- Non-Governmental Organization (NGO): A legally constituted organization created by natural or legal persons that operates independently from any government
- Ministry of Health (MOH): Government entity focused on issues related to the general health of the citizens
- Parastatal: A foreign government entity that is not a Ministry of Health
- Multi-Lateral: An organization formed between three or more nations to work on issues that relate to all of the countries in the organization
- Private Entity: Any entity other than a State, local government, Indian tribe, or foreign public entity
CDC Funding Trends for Global HIV over Time
When funding international partners, money is still spent in the country of operation. The awarded funds include sub grants to local organizations and the majority is expended in country.
The overall trend is that CDC invests more resources into local/indigenous partners than international.
Please note all CDC’s Division of Global HIV & TB (DGHT) Notice of Funding Opportunity Announcement (NOFOs) are officially posted and advertised on grants.govExternal which is also used to post Question/Answers and additional information regarding DGHT NOFOs. All formal amendments, changes, and updates to NOFOs can be found at grants.govExternal. It is not possible to submit applications, questions, or seek help with application submissions via this site. For all application submissions and inquiries, please go to grants.govExternal.
Current DGHA FOAs
- 12 18 2015 Caribbean CDC-RFA-GH16-1607Cdc-pdf
- 12 18 2015 Ethiopia CDC-RFA-GH16-1614Cdc-pdf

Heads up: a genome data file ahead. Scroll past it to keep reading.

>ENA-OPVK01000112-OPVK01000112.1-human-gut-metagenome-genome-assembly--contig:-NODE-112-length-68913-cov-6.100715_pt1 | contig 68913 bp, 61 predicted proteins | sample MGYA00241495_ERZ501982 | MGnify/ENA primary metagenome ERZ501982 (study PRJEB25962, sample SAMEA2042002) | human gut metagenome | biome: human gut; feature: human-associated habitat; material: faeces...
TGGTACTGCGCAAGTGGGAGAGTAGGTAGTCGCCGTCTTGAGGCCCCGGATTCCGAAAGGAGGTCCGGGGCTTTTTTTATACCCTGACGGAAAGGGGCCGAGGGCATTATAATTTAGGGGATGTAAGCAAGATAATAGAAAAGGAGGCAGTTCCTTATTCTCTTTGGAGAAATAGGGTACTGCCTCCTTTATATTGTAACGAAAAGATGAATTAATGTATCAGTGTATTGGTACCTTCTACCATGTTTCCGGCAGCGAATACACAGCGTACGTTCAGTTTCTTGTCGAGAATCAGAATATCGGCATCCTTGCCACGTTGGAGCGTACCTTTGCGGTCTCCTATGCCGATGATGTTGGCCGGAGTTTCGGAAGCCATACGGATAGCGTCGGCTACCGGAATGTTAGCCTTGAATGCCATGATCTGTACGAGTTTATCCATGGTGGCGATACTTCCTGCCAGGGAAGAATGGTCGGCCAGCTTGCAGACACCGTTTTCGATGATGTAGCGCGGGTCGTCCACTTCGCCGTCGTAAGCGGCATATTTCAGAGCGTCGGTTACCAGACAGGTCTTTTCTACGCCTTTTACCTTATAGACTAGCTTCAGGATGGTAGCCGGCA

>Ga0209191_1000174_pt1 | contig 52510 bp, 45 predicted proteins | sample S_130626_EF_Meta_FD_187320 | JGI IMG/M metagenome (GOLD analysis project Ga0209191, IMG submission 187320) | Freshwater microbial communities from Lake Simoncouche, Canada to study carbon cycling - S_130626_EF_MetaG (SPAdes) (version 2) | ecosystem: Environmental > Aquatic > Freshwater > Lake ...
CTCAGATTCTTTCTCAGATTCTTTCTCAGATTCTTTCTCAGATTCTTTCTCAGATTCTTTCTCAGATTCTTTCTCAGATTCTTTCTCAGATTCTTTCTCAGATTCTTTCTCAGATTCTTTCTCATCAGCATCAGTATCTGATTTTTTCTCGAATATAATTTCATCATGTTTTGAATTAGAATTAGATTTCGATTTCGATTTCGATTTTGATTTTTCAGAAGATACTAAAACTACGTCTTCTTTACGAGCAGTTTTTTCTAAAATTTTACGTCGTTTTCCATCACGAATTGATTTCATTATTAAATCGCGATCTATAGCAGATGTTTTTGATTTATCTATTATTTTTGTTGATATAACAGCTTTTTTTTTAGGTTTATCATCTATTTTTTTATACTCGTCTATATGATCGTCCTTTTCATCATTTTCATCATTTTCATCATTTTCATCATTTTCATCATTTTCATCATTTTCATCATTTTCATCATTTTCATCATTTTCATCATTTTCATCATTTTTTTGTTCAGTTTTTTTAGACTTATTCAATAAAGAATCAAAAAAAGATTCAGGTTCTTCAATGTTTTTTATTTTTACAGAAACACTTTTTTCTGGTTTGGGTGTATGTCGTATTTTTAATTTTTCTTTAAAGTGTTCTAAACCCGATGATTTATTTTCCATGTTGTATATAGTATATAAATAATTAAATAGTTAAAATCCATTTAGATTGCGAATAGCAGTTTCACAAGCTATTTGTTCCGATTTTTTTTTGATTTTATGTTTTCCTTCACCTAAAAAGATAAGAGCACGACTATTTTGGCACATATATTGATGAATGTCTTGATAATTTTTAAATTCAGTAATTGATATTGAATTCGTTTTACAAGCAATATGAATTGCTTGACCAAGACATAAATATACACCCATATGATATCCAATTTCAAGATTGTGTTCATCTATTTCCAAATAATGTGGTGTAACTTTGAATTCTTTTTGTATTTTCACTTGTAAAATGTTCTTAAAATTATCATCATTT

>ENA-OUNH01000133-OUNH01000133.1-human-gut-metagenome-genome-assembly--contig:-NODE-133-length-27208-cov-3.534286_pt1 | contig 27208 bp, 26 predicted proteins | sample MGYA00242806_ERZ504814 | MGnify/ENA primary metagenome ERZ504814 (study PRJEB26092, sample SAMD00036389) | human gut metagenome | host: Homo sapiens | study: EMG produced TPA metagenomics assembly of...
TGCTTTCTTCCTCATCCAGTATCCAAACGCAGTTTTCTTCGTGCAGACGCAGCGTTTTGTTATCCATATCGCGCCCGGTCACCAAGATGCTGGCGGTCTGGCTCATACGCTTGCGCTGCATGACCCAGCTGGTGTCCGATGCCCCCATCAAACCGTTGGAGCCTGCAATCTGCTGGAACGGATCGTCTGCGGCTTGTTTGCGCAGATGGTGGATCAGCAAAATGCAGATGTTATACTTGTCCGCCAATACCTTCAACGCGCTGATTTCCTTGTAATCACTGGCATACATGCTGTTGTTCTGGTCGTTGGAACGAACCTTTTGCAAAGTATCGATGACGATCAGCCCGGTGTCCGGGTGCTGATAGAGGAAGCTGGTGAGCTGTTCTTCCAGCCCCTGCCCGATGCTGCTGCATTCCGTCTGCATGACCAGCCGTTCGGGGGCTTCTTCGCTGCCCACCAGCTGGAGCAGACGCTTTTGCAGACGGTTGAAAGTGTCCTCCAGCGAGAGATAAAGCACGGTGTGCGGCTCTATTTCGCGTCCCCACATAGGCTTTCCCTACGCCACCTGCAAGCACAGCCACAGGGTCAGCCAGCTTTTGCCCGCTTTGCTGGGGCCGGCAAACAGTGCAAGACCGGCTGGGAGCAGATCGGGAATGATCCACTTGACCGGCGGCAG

- 12 18 2015 Malawi CDC-RFA-GH16-1630Cdc-pdf
- 12 18 2015 Namibia CDC-RFA-GH16-1640Cdc-pdf
- 12 18 2015 Zimbabwe CDC-RFA-GH16-1673Cdc-pdf
- 12 19 2015 Haiti CDC-RFA-GH16-1680Cdc-pdf
- 12 19 2015 Kenya CDC-RFA-GH16-1619Cdc-pdf
- 12 19 2015 Kenya CDC-RFA-GH16-1620Cdc-pdf
- 12 19 2015 Kenya CDC-RFA-GH16-1621Cdc-pdf
- 12 19 2015 Kenya CDC-RFA-GH16-1624Cdc-pdf
- 12 19 2015 Kenya CDC-RFA-GH16-1628Cdc-pdf
- 12 19 2015 Kenya CDC-RFA-GH16-1690Cdc-pdf
- 12 19 2015 Kenya CDC-RFA-GH16-1700Cdc-pdf
- 12 19 2015 Kenya CDC-RFA-GH16-1701Cdc-pdf
- 12 19 2015 Kenya CDC-RFA-GH16-1716Cdc-pdf
- 12 19 2015 Kenya CDC-RFA-GH16-1717Cdc-pdf
- 12 19 2015 Malawi CDC-RFA-GH16-1629Cdc-pdf
- 12 19 2015 Nigeria CDC-RFA-GH16-1642Cdc-pdf
- 12 19 2015 Swaziland CDC-RFA-GH16-1646Cdc-pdf
- 12 19 2015 Tanzania CDC-RFA-GH16-1650Cdc-pdf
- 12 19 2015 Zimbabwe CDC-RFA-GH16-1674Cdc-pdf
- 12 22 2015 Tanzania CDC-RFA-GH16-1648Cdc-pdf
- 12 19 2015 Zimbabwe CDC-RFA-GH16-1675Cdc-pdf
- 12 23 2015 Haiti CDC-RFA-GH16-1682Cdc-pdf
- 12 23 2015 Haiti CDC-RFA-GH16-1710Cdc-pdf
- 12 23 2015 Haiti CDC-RFA-GH16-1711Cdc-pdf
- 12 23 2015 Tanzania CDC-RFA-GH16-1652Cdc-pdf
- 12 24 2015 Cote d’Ivoire CDC-RFA-GH16-1612Cdc-pdf
- 12 24 2015 Democratic Republic of Congo CDC-RFA-GH16-1613Cdc-pdf
- 12 24 2015 Haiti CDC-RFA-GH16-1712Cdc-pdf
- 12 24 2015 Tanzania CDC-RFA-GH16-1647Cdc-pdf
- 12 23 2015 Tanzania CDC-RFA-GH16-1653Cdc-pdf
- 12 23 2015 Zambia CDC-RFA-GH16-1668.pdfCdc-pdf
- 12 23 2015 Zambia CDC-RFA-GH16-1669.pdfCdc-pdf
- 12 23 2015 Zambia CDC-RFA-GH16-1670.pdfCdc-pdf
- 12 24 2015 Namibia CDC-RFA-GH16-1639.pdfCdc-pdf
- 12 30 2015 Headquarters CDC-RFA-GH16-1688.pdfCdc-pdf
- 12 30 2015 Mozambique CDC-RFA-GH16-1632.pdfCdc-pdf
- 12 30 2015 Mozambique CDC-RFA-GH16-1634.pdfCdc-pdf
- 12 30 2015 Headquarters CDC-RFA-GH16-1689.pdfCdc-pdf
- 12 30 2015 South Africa CDC-RFA-GH16-1645.pdfCdc-pdf
To view all of the Funding Opportunity Announcement Q&A’s